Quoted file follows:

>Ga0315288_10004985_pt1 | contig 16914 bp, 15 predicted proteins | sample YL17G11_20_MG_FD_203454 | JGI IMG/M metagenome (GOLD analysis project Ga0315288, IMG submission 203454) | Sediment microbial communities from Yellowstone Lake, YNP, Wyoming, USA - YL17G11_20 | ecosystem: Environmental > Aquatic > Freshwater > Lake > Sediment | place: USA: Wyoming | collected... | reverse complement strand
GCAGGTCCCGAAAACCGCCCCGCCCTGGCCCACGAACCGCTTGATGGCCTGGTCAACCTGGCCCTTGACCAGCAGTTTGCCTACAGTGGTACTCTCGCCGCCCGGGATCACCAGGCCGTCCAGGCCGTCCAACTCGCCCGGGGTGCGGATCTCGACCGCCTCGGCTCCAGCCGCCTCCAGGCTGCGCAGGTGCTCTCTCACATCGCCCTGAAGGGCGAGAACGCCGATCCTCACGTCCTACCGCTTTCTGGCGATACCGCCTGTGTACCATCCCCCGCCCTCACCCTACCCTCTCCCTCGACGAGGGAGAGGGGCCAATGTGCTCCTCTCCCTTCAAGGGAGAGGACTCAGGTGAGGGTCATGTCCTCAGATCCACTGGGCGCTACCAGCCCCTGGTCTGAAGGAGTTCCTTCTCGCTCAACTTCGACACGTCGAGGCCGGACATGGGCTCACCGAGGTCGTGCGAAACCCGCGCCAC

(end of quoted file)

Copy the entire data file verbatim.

>Ga0315288_10004985_pt1 | contig 16914 bp, 15 predicted proteins | sample YL17G11_20_MG_FD_203454 | JGI IMG/M metagenome (GOLD analysis project Ga0315288, IMG submission 203454) | Sediment microbial communities from Yellowstone Lake, YNP, Wyoming, USA - YL17G11_20 | ecosystem: Environmental > Aquatic > Freshwater > Lake > Sediment | place: USA: Wyoming | collected... | reverse complement strand
GCAGGTCCCGAAAACCGCCCCGCCCTGGCCCACGAACCGCTTGATGGCCTGGTCAACCTGGCCCTTGACCAGCAGTTTGCCTACAGTGGTACTCTCGCCGCCCGGGATCACCAGGCCGTCCAGGCCGTCCAACTCGCCCGGGGTGCGGATCTCGACCGCCTCGGCTCCAGCCGCCTCCAGGCTGCGCAGGTGCTCTCTCACATCGCCCTGAAGGGCGAGAACGCCGATCCTCACGTCCTACCGCTTTCTGGCGATACCGCCTGTGTACCATCCCCCGCCCTCACCCTACCCTCTCCCTCGACGAGGGAGAGGGGCCAATGTGCTCCTCTCCCTTCAAGGGAGAGGACTCAGGTGAGGGTCATGTCCTCAGATCCACTGGGCGCTACCAGCCCCTGGTCTGAAGGAGTTCCTTCTCGCTCAACTTCGACACGTCGAGGCCGGACATGGGCTCACCGAGGTCGTGCGAAACCCGCGCCAC